A recent article from Breitbart describes a study that found people are less likely to display concern over climate change after being shown apocalyptic messaging about potential future impacts. While it’s only a single study, the results are consistent with alarmists’ own reports that say exaggeration of climate impacts actually discourages people from supporting the climate cause, whether due to narrative fatigue or hopelessness. That combined with the fact that the central claim itself–that climate change is producing apocalyptic effects– is also false, makes it easy for laypeople to ignore alarmist claims.
In the article, “Study: Catastrophic Climate Warnings Fail to Shift Attitudes,” Breitbart reports that “[a] simulation based on apocalyptic images designed to highlight ‘the disastrous effects of climate change’ had the opposite impact on those who viewed it and failed to shift attitudes, a study from Singapore Management University details.”
In the study, researchers created a video simulation of Hong Kong being catastrophically flooded with storm surge, something the researchers claim could happen in the future due to climate change. Instead of frightening people into being more concerned about how climate change might hurt them, participants actually were less fearful after viewing the simulation. Some said it was because they didn’t think human-induced climate change was real, others said the impacts would happen too far in the future to be worried about, and another group said they lived too far above sea level to worry about storm surge anyway.
Breitbart reports that the researchers who conducted the study were disappointed in the results.
One of the report’s authors, Dr Terry van Gevelt, told Eco-Business.com the simulation should have provided “the wake-up call needed to modify individual behaviour and support costly climate adaptation and mitigation measures.”
Instead the result was exactly the opposite.
These results are not altogether surprising. Multiple media outlets, even those which usually hype an extreme cataclysmic vision of the future under climate change, recently reported that young people have become increasingly resistant to climate action as the media continues to promote more alarm. As reported by Climate Realism in “Multiple Outlets Admit “Catastrophe” Narrative is Counterproductive,” activist journalists are finding that a fatalist, or “doomer,” perspective has begun to emerge as a lack of massive societal upheaval fails to materialize the way activists have demanded. This leads to people who otherwise would be sympathetic to their movement checking out instead, thinking that there is nothing that can be done to stop climate change.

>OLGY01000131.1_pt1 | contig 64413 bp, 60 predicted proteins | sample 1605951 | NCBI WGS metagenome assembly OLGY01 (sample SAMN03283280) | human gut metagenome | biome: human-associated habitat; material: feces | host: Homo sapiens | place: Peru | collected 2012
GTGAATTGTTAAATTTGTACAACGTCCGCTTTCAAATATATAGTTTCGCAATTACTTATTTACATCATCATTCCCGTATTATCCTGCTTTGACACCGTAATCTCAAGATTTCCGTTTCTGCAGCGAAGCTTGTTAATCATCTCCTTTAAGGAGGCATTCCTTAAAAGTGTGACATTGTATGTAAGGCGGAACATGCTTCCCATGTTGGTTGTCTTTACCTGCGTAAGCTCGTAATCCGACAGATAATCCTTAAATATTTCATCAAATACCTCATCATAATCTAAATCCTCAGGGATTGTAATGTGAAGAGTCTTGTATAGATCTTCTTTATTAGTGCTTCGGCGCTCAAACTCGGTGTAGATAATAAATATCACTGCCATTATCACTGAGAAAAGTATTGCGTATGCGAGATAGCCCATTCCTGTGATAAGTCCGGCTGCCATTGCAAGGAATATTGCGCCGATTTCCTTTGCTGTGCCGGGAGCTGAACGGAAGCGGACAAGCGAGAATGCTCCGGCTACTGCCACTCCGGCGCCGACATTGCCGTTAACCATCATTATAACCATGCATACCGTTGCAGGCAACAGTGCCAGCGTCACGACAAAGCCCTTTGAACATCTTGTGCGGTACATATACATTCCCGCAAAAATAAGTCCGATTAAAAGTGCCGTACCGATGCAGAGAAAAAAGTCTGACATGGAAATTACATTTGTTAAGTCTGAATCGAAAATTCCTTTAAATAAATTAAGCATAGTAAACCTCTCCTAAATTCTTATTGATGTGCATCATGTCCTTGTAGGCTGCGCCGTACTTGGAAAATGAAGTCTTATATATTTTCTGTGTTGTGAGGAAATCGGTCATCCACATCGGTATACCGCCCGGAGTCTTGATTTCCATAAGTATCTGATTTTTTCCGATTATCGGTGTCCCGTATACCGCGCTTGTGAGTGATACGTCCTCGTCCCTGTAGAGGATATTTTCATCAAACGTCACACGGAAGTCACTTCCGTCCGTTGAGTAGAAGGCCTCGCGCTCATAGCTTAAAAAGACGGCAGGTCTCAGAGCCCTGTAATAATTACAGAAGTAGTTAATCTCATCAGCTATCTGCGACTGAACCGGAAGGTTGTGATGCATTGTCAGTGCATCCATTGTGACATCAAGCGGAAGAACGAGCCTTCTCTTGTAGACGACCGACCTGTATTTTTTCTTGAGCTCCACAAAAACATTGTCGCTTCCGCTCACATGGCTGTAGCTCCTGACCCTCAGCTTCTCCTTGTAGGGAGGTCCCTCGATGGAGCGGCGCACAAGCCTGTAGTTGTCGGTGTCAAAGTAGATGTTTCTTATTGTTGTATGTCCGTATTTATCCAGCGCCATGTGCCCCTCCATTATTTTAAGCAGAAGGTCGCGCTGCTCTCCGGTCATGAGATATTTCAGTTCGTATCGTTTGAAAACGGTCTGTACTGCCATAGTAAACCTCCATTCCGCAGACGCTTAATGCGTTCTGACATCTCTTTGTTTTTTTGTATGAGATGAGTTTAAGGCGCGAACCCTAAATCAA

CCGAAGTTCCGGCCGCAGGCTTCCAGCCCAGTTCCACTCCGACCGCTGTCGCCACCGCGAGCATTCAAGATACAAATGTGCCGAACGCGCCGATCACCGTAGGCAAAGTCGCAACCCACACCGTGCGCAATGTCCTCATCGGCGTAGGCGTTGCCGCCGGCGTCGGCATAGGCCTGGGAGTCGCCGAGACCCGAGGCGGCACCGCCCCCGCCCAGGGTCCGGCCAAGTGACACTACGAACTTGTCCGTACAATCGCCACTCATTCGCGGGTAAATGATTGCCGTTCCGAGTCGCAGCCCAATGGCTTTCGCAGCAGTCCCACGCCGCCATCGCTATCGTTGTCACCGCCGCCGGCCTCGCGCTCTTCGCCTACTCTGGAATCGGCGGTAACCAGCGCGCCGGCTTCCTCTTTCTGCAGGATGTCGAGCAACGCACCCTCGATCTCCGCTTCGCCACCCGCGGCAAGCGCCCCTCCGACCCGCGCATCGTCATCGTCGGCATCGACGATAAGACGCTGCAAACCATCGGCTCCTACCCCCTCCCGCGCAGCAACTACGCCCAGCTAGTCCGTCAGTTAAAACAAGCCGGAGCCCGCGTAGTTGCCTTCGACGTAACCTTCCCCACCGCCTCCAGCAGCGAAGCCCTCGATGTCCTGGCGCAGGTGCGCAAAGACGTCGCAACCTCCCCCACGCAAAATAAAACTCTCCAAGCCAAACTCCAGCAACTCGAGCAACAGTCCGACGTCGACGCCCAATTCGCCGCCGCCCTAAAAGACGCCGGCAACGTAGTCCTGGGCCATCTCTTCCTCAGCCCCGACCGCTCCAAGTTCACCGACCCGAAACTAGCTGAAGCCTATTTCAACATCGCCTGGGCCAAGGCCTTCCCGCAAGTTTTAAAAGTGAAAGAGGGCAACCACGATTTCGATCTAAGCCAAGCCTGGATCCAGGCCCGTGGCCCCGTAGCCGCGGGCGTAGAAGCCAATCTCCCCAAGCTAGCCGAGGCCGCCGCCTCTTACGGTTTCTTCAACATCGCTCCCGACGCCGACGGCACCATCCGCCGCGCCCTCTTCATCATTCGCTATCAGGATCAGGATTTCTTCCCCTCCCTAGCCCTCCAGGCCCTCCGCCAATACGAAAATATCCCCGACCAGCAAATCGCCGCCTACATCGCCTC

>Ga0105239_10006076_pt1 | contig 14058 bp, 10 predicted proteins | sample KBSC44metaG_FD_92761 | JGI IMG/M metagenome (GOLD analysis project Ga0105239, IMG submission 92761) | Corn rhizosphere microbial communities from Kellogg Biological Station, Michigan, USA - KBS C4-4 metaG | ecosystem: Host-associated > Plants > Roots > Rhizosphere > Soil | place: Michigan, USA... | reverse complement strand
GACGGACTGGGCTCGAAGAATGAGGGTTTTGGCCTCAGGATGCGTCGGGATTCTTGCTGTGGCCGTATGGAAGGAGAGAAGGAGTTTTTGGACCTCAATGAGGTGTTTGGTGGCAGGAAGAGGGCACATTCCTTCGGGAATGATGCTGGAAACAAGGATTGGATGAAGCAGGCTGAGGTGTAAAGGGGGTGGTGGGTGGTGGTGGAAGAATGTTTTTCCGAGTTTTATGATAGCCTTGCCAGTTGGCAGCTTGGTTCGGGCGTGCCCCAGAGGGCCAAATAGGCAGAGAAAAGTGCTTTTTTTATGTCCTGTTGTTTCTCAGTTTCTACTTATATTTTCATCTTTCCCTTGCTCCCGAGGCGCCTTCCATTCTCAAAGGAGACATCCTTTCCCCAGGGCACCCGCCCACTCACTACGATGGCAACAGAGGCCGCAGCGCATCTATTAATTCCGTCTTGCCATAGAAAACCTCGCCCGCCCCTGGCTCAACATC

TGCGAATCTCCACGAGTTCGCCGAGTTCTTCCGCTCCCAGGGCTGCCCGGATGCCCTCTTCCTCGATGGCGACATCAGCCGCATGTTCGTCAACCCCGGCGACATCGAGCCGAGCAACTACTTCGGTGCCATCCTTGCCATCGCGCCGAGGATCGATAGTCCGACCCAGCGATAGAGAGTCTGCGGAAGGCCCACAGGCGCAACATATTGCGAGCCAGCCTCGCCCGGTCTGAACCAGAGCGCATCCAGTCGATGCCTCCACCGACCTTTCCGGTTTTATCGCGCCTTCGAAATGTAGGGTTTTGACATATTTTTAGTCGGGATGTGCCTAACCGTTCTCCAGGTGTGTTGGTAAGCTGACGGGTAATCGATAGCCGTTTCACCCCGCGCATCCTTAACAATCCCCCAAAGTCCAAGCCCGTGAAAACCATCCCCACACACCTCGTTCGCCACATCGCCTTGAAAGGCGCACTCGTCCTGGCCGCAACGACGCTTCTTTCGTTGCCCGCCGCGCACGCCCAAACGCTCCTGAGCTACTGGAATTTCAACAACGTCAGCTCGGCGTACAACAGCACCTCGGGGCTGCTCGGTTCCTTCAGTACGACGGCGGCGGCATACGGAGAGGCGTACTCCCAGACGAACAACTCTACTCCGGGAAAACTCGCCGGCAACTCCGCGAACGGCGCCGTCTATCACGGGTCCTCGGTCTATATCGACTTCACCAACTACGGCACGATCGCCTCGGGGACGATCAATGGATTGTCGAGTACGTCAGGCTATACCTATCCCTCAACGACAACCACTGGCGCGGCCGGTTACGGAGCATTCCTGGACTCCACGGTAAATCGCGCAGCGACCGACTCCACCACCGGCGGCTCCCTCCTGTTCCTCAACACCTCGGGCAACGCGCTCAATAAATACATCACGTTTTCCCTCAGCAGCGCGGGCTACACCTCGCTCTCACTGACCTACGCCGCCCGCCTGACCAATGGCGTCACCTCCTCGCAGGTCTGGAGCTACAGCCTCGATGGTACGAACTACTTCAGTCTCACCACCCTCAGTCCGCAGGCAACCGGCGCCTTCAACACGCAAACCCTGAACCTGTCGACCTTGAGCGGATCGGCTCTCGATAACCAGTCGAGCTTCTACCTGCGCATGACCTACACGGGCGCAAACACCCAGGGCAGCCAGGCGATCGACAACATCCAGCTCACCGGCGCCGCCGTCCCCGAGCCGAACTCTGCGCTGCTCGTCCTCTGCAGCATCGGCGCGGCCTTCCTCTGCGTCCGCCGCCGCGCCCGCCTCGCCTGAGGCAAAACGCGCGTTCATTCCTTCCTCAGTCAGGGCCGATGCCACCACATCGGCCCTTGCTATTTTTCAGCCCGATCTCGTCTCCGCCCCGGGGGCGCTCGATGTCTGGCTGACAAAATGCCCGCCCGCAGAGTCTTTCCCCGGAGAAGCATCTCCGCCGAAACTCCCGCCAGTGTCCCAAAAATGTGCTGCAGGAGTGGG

As Climate Realism has repeatedly shown, (here, here, and here, for recent examples) during the past century-or-more of warming, none of the so-called “disastrous effects” of climate change have materialized, so perhaps stopping the Earth’s climate from changing, as it has for millions of years, isn’t so urgent.
Additionally, despite constant media fearmongering, climate change consistently ranks last among issues of concern in public opinion polls. Over recent years, polls conducted by The Washington Post/ABC, Gallup, The New York Times, and others, consistently show that while there is some concern, most voters rank climate change among their least pressing issues. Those results are the same globally—in a 2016 United Nations poll, climate change again ranked dead last among world issues.
Breitbart did a solid job reporting on the Singapore Management University study, this kind of information is vital to note when the majority of climate-related journalism is focused on convincing the public that there is a consensus—not just the alleged (and false) scientific consensus—but a consensus among laypeople that there is a looming catastrophe and that we need immediate and extreme action. No such public consensus exists, the opposite is true; most people consistently rank climate change as a low-priority issue, and are not overly impressed with computer simulated apocalypses.